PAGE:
Disability ramp

On This Page:

  1. Steps
  2. Falls
  3. Access to Help
  4. Food Preparation
  5. Accommodating In-Home Help
  6. Good Sleep
  7. Medication Regimen

As we get older, many of our homes no longer work as well for us. But most of us want to remain in the homes we love.

Fortunately, there are many solutions. There are trained experts in home modification all over the country. There are also new tools to address the specific issues of aging.

Home Advisor has joined with the National Aging in Place Council to create this guide to making your home work for you. Here you will find:

  • the most common living and accessibility problems people face as they age;
  • available solutions to those problems;
  • people in your community who can solve the problems for you.

Most Common Problems as You Age in Your Home

Steps

At some point, climbing steps—both outside and inside the house—becomes too difficult for almost all of us. The most frequent request from older adults is a step-free home. In many homes, the need to use the steps can be eliminated or at least minimized.

Solutions include:

Replacing outdoor steps with ramps.
Disability ramp
Installing an elevator or stair lift
stairlift
Converting first floor room into a master bedroom
Master bedroom
Converting a first floor closet into a bathroom
closet bathroom
Adding a shower to a powder room
Wooden half bathroom

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Falls

Falls are one of the largest concerns of aging adults and their children. According to the Center for Disease Control, more than 2.5 million people are treated for falls each year. One in five falls cause serious injury to bones (such as broken hips) or head injury.

Falls can be caused by different factors: weakness in our legs, improper mixture of pharmaceutical drugs, vision problems, early stages of disorientation or dementia, unaccommodating arrangement of a home.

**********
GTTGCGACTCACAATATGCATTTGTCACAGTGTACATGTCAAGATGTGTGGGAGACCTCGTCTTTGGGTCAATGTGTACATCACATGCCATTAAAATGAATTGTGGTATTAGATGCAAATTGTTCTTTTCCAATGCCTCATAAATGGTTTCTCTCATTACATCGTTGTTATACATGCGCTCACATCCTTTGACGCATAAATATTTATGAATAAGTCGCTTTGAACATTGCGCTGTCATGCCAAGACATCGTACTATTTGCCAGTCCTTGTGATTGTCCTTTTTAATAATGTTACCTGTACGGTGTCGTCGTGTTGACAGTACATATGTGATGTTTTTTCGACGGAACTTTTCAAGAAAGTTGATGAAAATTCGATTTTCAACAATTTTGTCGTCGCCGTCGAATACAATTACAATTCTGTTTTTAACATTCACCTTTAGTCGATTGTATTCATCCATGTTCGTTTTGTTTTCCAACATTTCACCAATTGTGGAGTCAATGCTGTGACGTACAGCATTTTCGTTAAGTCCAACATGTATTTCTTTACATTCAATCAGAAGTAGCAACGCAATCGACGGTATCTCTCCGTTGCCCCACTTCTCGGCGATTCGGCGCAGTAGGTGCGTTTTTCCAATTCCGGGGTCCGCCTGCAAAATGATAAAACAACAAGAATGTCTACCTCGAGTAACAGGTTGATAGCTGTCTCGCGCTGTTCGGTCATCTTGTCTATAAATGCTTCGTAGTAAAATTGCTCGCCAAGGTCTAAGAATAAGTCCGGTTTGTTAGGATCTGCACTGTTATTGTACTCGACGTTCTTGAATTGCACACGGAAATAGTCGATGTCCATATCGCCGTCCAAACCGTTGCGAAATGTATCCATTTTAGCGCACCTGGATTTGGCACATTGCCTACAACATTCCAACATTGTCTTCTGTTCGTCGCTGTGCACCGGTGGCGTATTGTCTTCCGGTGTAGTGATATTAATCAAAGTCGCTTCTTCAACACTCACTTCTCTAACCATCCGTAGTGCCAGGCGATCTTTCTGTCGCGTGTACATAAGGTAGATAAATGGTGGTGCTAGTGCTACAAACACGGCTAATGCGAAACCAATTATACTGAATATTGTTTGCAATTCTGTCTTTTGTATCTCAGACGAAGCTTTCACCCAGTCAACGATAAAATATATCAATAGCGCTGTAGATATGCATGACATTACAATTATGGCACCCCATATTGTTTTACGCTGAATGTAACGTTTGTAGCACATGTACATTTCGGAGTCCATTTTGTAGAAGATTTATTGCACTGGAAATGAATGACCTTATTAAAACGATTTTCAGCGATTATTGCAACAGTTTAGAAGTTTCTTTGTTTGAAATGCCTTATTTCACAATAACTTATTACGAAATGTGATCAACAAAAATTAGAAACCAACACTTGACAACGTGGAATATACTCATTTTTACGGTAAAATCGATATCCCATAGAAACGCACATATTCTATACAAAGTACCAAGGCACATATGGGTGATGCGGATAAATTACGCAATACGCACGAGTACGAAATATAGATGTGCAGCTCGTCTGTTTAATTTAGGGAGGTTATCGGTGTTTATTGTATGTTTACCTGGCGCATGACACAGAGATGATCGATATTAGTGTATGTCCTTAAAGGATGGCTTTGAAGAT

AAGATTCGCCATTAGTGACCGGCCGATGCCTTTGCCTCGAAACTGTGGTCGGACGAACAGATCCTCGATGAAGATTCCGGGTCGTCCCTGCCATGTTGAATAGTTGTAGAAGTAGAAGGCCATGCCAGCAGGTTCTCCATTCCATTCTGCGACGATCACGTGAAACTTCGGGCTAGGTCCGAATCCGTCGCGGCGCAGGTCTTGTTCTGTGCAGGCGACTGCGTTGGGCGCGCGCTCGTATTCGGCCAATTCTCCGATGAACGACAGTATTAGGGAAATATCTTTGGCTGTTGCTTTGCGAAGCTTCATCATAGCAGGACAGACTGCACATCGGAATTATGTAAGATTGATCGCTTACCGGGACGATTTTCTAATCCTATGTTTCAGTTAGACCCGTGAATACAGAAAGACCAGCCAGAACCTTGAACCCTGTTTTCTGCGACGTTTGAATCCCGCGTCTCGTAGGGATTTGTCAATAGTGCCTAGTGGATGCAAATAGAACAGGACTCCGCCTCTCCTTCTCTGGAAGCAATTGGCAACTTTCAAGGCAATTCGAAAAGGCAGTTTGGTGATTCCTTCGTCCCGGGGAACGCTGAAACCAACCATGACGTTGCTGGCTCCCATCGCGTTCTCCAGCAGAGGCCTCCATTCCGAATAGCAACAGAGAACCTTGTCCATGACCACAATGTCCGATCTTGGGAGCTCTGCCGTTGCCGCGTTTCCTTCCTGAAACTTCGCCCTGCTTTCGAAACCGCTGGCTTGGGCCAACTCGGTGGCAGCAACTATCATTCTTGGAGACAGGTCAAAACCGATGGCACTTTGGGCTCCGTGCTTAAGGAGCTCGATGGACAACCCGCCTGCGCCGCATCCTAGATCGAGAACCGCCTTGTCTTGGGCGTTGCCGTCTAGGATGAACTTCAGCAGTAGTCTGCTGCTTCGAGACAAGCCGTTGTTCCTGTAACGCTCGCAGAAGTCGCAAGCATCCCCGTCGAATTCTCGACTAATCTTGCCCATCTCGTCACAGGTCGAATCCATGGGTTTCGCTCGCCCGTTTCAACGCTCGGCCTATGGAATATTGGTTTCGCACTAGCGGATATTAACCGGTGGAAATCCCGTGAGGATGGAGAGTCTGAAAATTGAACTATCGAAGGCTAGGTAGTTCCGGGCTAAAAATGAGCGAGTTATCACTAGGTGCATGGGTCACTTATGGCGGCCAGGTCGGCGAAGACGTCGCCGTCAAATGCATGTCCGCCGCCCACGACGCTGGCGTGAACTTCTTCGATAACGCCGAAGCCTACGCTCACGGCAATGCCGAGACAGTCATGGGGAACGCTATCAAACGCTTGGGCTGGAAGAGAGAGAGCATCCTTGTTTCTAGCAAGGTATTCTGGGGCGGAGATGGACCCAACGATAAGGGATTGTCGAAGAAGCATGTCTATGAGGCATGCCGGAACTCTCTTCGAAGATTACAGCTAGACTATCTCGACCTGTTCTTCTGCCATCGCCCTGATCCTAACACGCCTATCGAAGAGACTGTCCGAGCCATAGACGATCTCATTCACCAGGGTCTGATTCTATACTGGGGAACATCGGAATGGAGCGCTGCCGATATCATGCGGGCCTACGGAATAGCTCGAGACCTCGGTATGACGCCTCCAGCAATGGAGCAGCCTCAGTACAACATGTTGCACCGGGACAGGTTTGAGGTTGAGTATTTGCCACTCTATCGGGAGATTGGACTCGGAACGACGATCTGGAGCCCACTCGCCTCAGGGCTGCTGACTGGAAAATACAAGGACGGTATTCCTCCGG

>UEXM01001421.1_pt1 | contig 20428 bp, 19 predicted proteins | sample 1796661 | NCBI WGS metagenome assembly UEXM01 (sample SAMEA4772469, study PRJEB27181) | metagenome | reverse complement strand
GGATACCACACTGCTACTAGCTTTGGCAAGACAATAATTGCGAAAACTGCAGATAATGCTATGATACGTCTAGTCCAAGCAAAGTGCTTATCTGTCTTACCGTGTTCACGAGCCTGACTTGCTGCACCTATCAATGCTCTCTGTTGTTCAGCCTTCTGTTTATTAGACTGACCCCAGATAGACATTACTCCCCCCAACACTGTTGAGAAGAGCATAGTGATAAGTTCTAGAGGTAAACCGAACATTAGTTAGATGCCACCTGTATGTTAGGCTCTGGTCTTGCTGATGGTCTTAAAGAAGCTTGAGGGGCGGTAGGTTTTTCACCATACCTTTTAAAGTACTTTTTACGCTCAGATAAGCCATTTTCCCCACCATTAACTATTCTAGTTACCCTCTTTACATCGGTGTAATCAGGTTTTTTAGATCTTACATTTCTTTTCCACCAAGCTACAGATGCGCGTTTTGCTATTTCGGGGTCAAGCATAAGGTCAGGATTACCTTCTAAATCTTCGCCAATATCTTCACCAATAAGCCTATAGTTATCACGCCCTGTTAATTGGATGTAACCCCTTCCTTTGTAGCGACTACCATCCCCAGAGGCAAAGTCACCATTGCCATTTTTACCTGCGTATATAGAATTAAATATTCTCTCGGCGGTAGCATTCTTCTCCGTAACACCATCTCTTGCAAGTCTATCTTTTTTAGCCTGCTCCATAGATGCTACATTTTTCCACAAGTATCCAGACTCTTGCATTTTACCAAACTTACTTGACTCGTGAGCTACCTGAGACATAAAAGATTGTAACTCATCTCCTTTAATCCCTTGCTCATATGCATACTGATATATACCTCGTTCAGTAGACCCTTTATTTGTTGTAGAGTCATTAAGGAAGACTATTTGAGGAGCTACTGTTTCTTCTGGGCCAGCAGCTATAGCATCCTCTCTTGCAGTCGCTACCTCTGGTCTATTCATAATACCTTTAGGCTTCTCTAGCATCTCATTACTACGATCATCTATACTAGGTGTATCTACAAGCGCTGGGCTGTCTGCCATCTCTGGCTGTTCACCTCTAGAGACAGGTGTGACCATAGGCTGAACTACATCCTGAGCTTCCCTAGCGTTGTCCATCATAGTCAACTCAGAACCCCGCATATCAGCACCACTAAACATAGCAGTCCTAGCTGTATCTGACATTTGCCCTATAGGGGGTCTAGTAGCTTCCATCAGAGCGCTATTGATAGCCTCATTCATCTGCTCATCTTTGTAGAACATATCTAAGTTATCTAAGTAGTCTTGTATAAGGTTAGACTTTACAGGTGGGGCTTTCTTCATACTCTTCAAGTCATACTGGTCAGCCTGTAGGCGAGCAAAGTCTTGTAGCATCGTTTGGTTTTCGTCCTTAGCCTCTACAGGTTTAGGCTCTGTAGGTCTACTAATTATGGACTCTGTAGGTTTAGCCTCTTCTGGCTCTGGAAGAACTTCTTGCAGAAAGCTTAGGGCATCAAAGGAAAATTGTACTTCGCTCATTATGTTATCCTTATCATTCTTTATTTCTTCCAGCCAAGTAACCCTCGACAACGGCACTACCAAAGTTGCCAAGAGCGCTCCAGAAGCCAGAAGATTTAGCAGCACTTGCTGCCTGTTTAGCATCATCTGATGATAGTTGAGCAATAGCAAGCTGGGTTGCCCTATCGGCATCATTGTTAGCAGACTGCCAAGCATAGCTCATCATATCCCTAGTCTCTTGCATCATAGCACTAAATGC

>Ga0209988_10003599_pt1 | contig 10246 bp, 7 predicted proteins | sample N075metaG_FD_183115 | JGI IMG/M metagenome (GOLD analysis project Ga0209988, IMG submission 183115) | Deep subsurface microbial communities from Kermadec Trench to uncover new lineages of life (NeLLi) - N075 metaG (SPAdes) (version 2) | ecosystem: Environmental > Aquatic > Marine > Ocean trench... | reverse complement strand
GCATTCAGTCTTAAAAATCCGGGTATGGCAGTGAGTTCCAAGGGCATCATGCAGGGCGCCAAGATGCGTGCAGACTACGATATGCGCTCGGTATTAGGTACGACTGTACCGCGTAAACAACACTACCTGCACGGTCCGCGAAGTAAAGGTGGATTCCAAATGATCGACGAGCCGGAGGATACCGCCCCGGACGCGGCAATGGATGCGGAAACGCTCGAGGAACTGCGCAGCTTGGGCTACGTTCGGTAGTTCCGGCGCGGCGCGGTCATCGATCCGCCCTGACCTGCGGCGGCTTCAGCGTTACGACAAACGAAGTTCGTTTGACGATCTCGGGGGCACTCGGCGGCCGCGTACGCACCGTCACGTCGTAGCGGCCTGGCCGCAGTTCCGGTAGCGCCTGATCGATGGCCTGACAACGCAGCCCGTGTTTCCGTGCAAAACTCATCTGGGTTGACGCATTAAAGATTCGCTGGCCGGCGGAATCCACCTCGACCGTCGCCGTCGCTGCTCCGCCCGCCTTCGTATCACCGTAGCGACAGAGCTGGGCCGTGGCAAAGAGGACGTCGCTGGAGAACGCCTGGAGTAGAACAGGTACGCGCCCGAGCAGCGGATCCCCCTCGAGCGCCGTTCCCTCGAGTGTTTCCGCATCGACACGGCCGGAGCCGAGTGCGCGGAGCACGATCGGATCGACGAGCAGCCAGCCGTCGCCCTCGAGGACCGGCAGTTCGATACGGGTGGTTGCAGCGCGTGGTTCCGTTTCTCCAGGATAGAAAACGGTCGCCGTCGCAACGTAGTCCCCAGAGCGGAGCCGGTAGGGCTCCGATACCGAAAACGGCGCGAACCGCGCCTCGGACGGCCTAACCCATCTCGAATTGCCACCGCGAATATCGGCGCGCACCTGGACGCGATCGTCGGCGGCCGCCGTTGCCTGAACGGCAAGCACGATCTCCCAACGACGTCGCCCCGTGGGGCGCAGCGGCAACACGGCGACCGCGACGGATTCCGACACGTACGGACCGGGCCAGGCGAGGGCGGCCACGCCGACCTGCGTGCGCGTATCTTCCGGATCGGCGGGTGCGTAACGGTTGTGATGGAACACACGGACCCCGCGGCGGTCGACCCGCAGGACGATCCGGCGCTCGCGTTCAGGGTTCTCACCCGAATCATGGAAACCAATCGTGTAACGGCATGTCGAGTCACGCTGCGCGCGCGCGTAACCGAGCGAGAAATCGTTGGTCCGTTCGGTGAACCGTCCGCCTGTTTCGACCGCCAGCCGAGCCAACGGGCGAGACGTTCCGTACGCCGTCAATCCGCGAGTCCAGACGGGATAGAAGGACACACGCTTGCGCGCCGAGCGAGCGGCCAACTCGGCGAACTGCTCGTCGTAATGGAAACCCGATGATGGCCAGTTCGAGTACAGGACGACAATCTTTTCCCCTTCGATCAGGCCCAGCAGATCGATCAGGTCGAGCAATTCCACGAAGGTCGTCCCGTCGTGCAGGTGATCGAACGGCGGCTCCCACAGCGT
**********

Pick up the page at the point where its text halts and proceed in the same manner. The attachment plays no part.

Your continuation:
To prevent falls, we need to exercise to build strength in our lower body, make sure we have proper eyewear, have a pharmaceutical evaluation of drugs we take and eliminate risks in the arrangement of our homes.

Solutions to eliminating risks in homes include:

Safe floors and elimination of throw rugs or other coverings that move.
Bedroom with throw rug
Grab bars in bathrooms, in showers and along side toilets.
Grab bar
Bathtubs and showers with floor level entry
Floor level shower
Rails on both sides of stairs and, where needed, along walls.
Upper and lower staircases with rails
Daylight quality lighting
Dining room with recessed lighting

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Access to Help

As we age, many of us live alone. The greatest fear of living alone is finding ourselves in an emergency situation and not having immediate access to help.

Solutions include:

Emergency responce system

  • Medical alert or PERS (Personal Emergency Response systems), which are pendants with a button to contact a response operation.
  • In-home sensory systems, some now utilizing GPS, that trace our behavioral routines and alert a response operation when needed.
  • Home phones and smart phones, some emergency buttons that directly contact a response operation, others with large lettering and numbers to assist those with sight issues.